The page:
Kickass, the doorstop dog, reports that buried deep in the keeper’s memory landfill is a layer that includes “Spoon River Anthology,” in which Edgar Lee Masters writes free verse epitaphs of those “sleeping on the hill” in his imaginary town patterned after Lewistown, Ill.
Publication of the book in 1915 made Masters into a literary sensation, and moved some Lewistown residents, including Master’s mother, to demand that the book be banned in local schools.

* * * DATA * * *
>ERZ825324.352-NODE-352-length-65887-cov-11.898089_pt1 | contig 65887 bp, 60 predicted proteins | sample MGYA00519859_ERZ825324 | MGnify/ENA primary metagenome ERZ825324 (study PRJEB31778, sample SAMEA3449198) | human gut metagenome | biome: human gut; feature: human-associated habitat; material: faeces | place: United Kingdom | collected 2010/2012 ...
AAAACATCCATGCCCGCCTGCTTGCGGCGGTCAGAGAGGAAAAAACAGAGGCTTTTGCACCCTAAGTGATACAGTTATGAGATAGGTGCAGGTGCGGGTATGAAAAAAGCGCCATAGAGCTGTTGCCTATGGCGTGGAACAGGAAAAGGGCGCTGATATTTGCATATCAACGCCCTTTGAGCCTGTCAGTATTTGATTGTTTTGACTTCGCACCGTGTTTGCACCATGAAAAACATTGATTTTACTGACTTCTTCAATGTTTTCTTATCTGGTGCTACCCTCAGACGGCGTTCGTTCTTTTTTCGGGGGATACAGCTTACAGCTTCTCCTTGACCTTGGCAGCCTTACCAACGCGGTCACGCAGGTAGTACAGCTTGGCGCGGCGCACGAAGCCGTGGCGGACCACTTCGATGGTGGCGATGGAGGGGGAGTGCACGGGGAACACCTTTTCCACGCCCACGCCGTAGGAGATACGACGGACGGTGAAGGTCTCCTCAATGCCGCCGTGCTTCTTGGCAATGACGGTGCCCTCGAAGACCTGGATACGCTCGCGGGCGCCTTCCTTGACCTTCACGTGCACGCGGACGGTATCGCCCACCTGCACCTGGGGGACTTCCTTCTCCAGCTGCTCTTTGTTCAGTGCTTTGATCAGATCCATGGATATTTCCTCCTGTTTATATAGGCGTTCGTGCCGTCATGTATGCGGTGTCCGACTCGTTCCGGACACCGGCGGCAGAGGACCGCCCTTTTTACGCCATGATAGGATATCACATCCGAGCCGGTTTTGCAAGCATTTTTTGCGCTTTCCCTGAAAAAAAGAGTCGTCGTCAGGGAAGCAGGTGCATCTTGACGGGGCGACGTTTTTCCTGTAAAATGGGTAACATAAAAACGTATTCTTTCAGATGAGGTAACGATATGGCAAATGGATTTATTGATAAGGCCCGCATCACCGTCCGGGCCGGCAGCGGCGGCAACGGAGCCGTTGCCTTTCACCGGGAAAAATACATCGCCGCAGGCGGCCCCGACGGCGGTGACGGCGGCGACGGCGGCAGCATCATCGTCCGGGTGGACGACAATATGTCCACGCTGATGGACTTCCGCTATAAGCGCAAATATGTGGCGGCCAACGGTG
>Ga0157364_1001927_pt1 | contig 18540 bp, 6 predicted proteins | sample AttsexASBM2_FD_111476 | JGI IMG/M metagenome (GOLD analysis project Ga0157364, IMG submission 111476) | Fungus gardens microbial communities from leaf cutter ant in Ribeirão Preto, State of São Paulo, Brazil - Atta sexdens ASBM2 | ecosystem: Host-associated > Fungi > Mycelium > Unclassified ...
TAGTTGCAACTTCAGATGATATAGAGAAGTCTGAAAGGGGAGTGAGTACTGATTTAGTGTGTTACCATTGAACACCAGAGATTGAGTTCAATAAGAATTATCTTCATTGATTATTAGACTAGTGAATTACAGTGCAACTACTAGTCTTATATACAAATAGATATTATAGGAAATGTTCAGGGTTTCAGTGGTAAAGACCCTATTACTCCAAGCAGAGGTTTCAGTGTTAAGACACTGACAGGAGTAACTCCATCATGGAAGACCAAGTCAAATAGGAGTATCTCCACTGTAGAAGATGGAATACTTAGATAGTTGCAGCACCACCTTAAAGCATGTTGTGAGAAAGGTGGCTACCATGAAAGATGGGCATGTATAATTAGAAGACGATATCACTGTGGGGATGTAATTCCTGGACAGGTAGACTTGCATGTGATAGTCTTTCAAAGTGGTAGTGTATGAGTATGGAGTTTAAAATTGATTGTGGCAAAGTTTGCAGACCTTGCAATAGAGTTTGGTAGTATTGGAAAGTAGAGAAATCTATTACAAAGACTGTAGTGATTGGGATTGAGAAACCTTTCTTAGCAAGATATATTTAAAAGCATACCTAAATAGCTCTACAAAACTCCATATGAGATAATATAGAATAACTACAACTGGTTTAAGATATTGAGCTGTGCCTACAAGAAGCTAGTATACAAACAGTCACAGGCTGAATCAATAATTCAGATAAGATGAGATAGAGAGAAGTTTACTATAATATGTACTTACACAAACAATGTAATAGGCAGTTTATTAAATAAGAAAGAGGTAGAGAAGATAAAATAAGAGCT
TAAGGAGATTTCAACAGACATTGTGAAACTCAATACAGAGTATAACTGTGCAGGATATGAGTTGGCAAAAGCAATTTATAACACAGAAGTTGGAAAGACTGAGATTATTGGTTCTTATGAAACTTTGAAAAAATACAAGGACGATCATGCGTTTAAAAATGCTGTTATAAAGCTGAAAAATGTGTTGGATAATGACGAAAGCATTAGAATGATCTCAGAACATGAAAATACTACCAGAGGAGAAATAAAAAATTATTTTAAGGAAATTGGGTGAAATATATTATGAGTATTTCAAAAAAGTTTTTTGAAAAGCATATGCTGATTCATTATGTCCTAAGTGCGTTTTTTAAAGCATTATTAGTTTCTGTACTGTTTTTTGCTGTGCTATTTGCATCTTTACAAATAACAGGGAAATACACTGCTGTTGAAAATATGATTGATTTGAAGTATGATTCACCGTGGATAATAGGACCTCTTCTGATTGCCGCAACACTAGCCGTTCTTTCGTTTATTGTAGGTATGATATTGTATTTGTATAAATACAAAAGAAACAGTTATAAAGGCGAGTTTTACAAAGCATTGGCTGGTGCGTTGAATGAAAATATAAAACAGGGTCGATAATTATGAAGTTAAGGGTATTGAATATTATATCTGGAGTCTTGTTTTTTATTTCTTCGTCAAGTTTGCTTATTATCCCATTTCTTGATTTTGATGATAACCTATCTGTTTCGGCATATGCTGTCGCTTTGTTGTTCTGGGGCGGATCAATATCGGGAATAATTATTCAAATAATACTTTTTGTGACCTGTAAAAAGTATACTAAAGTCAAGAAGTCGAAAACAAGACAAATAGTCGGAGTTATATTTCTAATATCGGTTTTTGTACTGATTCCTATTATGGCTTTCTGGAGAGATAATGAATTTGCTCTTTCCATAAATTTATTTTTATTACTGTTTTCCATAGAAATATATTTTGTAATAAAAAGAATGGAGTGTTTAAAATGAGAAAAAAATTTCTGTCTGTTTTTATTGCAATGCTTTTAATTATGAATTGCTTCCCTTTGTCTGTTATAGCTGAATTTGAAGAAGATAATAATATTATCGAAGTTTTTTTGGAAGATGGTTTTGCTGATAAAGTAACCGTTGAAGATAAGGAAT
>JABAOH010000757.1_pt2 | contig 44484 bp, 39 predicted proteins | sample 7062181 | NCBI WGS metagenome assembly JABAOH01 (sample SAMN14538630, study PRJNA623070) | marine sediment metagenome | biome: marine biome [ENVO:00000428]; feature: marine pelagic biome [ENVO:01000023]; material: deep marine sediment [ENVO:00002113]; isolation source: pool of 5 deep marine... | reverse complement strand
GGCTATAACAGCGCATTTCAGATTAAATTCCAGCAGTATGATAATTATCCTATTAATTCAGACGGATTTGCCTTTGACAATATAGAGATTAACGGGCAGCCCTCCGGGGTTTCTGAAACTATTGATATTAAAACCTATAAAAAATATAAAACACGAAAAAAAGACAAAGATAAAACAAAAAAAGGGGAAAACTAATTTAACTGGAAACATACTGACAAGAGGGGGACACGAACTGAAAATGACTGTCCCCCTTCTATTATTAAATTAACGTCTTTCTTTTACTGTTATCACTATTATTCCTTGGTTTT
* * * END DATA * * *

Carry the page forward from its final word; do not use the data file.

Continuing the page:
While the keeper once garnered public rebuke from his mother for something he had written, he has been unsuccessful in his efforts to get his novel—“Margaret’s War” banned by his hometown of Barron, WI., his thinking being that banning encourages a book’s sales.
Over the years, Lewistown has come to embrace Spoon River Anthology and its author with annual celebrations, so maybe with the passage of time there is hope for the keeper. He expresses as much in the epitaph style of Spoon River:
“Bill used words to make newspaper column points, some were good, some were trite. He wanted to be Hemingway and live the literary thrill: his work was used to wrap fish guts, now he sleeps on the hill.”